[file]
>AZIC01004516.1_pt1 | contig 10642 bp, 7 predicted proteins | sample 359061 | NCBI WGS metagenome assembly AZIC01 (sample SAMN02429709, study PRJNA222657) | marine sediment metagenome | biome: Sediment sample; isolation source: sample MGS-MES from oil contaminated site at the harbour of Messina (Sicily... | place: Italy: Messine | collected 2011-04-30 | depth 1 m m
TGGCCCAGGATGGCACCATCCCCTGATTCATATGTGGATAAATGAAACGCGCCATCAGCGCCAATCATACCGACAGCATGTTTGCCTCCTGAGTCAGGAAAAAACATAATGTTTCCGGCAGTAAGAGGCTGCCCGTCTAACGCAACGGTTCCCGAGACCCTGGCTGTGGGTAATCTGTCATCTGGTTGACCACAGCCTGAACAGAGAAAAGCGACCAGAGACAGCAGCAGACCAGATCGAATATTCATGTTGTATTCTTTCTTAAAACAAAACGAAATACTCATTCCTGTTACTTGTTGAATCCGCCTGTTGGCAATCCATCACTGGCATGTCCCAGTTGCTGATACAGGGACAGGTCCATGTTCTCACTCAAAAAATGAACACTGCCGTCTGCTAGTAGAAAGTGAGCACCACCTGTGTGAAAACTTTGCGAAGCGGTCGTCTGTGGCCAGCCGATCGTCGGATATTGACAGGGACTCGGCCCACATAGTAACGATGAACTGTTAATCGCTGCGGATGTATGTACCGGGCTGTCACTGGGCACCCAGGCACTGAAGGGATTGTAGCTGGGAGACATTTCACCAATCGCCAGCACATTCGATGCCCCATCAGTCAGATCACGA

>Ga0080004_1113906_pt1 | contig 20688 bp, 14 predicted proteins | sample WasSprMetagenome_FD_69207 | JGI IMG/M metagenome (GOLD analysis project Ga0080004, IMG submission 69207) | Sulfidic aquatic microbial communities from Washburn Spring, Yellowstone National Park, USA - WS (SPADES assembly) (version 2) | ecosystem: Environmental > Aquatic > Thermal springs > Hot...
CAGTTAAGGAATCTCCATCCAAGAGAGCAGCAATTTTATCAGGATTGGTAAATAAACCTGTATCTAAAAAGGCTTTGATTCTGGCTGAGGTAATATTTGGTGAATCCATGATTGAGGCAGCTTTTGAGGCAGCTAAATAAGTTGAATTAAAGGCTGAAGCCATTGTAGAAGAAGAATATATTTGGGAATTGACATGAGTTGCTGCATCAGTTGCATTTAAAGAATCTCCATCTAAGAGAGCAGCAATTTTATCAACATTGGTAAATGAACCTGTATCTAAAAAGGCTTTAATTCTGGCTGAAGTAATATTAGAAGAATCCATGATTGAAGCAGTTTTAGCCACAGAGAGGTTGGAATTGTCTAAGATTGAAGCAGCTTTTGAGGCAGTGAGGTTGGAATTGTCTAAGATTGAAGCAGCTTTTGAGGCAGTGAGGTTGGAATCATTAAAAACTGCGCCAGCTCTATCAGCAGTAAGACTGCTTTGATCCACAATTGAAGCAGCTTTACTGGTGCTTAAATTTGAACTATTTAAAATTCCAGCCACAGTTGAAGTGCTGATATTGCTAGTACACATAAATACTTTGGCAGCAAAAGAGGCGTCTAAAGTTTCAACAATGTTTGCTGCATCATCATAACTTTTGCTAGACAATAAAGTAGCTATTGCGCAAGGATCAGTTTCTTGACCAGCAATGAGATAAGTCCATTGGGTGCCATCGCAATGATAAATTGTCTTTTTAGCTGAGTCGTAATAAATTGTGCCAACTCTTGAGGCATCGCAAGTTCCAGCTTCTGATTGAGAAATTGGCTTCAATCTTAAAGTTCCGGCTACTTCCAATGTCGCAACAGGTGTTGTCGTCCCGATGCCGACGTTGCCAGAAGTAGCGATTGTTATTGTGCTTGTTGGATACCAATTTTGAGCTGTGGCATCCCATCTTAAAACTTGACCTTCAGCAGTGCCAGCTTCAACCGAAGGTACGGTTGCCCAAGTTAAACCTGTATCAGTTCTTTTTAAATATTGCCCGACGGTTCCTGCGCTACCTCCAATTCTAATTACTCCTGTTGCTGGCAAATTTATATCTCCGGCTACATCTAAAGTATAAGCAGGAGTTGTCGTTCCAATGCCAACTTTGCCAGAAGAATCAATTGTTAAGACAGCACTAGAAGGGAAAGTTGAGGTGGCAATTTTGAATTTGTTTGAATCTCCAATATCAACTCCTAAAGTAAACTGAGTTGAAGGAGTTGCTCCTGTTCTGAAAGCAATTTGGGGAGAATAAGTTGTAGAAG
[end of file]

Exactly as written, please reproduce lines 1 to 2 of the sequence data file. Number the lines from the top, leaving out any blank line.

>AZIC01004516.1_pt1 | contig 10642 bp, 7 predicted proteins | sample 359061 | NCBI WGS metagenome assembly AZIC01 (sample SAMN02429709, study PRJNA222657) | marine sediment metagenome | biome: Sediment sample; isolation source: sample MGS-MES from oil contaminated site at the harbour of Messina (Sicily... | place: Italy: Messine | collected 2011-04-30 | depth 1 m m
TGGCCCAGGATGGCACCATCCCCTGATTCATATGTGGATAAATGAAACGCGCCATCAGCGCCAATCATACCGACAGCATGTTTGCCTCCTGAGTCAGGAAAAAACATAATGTTTCCGGCAGTAAGAGGCTGCCCGTCTAACGCAACGGTTCCCGAGACCCTGGCTGTGGGTAATCTGTCATCTGGTTGACCACAGCCTGAACAGAGAAAAGCGACCAGAGACAGCAGCAGACCAGATCGAATATTCATGTTGTATTCTTTCTTAAAACAAAACGAAATACTCATTCCTGTTACTTGTTGAATCCGCCTGTTGGCAATCCATCACTGGCATGTCCCAGTTGCTGATACAGGGACAGGTCCATGTTCTCACTCAAAAAATGAACACTGCCGTCTGCTAGTAGAAAGTGAGCACCACCTGTGTGAAAACTTTGCGAAGCGGTCGTCTGTGGCCAGCCGATCGTCGGATATTGACAGGGACTCGGCCCACATAGTAACGATGAACTGTTAATCGCTGCGGATGTATGTACCGGGCTGTCACTGGGCACCCAGGCACTGAAGGGATTGTAGCTGGGAGACATTTCACCAATCGCCAGCACATTCGATGCCCCATCAGTCAGATCACGA